Growing up catholic, I’ve always been intrigued and fascinated by the religious, the spiritual, by the merging of different philosophies. And I’ve always been intrigued by the ‘other side’ of the story. I always loved the symbolism behind history and religions, always looked for their real meanings: for example, I have a Star of David tattooed on me but I’m not Jewish and a swastika on my throat, but it’s not a political one. If you are not going deep into their meanings you could be misunderstood…the Star of David is the union of one pyramid going up and one going down, and it represents the union of male and female. What happens when they come together? They create life, so this is also the OHM, a symbol for life, and together there's also a pentagram, that stands for mind and empowerment. I just put them all together and without even thinking I was creating my own sigils already. I give them an identity; together they became something that makes sense to me.
EVG: Tell me about the sigils on your leg.
LS: I have four sigils tattooed on my thigh. They are amulets. I consider myself like a magician—not the kind that pulls rabbits out of the hat, though, but a black magician. I’m into black magic.
Those sigils represent different spells: one is for auspiciousness, one for money, one for romance, and one is for fame—and look we are just about to be famous!
They do work. Just like the Eye of Ra and Horus, I have three of them on my body. They are also amulets for war: the legend says that when Horus lost his eye, his father created this amulet for him, to protect him when he went into battle. I used to be in a lot of fights when I was younger, and I started getting all kinds of symbols tattooed on me for protection—and they worked! There’s one for the protection of the body and one is for the spirit. I know they protected me in many ways, many times...I was in so many fights, even with professional fighters at times, and I always came out alive, good, at times winning—and look at me: I’m not the biggest motherfucker out there, but I don't back down.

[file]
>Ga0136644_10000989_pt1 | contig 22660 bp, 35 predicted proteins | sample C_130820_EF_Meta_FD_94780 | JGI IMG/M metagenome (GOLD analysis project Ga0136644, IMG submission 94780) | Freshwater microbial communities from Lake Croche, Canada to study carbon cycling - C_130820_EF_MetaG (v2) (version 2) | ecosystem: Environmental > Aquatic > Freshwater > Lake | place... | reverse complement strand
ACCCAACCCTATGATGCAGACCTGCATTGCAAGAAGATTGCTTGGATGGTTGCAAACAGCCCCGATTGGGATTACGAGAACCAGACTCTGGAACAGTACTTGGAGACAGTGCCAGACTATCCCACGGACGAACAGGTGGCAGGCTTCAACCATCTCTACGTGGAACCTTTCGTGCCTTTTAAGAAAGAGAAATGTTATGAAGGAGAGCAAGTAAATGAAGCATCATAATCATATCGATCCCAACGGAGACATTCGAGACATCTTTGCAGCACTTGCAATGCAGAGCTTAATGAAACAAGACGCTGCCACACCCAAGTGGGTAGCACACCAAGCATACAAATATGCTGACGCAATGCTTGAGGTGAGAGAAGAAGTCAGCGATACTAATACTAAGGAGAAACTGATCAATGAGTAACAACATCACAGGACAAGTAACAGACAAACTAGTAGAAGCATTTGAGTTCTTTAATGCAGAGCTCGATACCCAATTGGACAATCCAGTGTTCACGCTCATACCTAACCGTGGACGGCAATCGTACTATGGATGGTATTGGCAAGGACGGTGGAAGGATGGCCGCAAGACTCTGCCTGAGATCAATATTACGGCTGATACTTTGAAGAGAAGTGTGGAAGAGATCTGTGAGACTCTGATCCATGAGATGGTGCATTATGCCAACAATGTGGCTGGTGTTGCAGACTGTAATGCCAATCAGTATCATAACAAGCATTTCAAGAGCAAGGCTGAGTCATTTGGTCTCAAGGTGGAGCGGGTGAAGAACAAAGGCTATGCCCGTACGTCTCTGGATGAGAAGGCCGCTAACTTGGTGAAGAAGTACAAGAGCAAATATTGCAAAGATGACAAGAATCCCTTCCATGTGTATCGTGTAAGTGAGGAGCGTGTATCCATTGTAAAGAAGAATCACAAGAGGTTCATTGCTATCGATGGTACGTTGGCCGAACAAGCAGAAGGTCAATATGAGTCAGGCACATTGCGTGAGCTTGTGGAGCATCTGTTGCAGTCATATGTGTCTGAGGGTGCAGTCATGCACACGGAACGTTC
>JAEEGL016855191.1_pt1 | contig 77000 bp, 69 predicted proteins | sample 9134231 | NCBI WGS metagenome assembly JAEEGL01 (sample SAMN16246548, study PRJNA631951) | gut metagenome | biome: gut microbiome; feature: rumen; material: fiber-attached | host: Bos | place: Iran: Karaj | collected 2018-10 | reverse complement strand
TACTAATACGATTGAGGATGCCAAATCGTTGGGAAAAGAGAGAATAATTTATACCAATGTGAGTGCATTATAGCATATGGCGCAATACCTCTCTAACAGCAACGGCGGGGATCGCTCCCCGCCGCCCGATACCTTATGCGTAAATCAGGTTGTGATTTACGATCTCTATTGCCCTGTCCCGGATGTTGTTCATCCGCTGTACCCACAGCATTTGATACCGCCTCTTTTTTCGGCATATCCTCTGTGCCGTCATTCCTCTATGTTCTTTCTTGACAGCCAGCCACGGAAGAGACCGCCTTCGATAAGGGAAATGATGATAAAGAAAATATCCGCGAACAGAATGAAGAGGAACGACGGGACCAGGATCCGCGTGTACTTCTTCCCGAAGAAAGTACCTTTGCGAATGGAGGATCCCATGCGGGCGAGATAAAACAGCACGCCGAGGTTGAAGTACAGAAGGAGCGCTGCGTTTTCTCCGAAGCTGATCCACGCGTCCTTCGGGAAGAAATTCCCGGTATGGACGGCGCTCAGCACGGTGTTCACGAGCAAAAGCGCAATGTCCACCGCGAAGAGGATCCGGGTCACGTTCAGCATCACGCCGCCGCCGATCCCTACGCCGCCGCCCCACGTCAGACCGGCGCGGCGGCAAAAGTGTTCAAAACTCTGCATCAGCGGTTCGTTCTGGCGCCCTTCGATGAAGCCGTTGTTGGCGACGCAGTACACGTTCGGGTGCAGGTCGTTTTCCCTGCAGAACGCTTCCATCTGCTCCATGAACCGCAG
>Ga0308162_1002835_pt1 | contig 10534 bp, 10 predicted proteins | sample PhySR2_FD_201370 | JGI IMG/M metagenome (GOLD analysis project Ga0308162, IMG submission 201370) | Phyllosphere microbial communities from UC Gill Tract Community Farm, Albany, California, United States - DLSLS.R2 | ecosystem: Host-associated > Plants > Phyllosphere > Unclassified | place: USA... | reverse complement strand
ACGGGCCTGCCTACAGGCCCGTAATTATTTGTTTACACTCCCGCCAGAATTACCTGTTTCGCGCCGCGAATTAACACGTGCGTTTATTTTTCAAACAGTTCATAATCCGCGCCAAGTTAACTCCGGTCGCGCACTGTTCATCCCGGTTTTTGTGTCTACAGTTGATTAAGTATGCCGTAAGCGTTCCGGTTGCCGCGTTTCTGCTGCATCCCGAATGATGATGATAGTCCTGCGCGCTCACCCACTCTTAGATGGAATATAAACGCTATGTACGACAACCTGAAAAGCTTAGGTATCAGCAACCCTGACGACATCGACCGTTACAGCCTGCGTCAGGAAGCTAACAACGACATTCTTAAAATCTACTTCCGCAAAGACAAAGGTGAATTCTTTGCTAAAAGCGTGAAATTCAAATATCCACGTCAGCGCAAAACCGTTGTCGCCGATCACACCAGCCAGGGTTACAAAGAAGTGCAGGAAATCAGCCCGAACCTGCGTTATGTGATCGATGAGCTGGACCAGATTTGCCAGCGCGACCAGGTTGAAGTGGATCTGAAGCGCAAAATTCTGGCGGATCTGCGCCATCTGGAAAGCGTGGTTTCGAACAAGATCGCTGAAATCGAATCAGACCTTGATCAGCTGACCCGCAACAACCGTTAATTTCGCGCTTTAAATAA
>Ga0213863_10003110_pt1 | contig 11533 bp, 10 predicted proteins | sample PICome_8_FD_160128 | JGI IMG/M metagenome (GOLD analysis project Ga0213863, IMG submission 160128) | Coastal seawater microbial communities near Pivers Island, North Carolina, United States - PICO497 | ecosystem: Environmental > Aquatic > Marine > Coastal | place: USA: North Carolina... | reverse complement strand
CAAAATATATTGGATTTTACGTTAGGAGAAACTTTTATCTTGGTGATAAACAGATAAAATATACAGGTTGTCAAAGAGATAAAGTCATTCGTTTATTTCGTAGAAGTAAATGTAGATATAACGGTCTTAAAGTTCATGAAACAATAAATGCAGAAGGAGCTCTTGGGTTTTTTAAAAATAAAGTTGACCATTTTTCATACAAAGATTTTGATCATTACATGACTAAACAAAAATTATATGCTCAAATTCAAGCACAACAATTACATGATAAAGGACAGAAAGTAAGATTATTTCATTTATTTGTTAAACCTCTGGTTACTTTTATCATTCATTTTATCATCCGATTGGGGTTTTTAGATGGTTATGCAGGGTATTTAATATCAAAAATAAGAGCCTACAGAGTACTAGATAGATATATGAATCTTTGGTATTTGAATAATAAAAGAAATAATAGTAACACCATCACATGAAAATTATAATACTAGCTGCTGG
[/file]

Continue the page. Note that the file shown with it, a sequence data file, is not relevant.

Our symbol for Prayers is also an ancient sigil. We loved the idea! The P is for Prayers and the X for straight edge: I've been sober for 10 years, and that's very important for me. Dave has our sigil tattooed on the palm of his hand, done by Amer.
EVG: Any plans for a European tour?
LS: Yes, we are working on it! It’s actually being worked on by my lawyer: at the moment, I can't leave the US. It’s a little bit of a problem because of my gang affiliation. I've done some bad things and I've hurt people in the past—fights with the police, you know, stuff like that. I've never really done any criminal activity; I just get carried away sometimes with fights—maybe because I’m a small guy, so I don't know when to stop.
Nowadays, I’m not into gang activity anymore. I keep to myself, don't go out much, just think about our music. I still hang out with my homies from the neighborhood when I am home—they’re my family. I would die for them and they would die for me. You always have each other’s back. That's the cholo way. Support. Loyalty. Protection. Some people see being part of a gang like it's a bad thing, while in reality it has done nothing but good for me and my family. I’ve felt nothing but support and I am very grateful for them.
Just like my tattoos, I always loved to pick and mix different things in art, culture, and also in music. That's what me and Dave have been doing, experimenting, fusing things together—I have always done that. We are here to break stereotypes and to empower people through our music.
You can find Prayers on Instagram @prayers.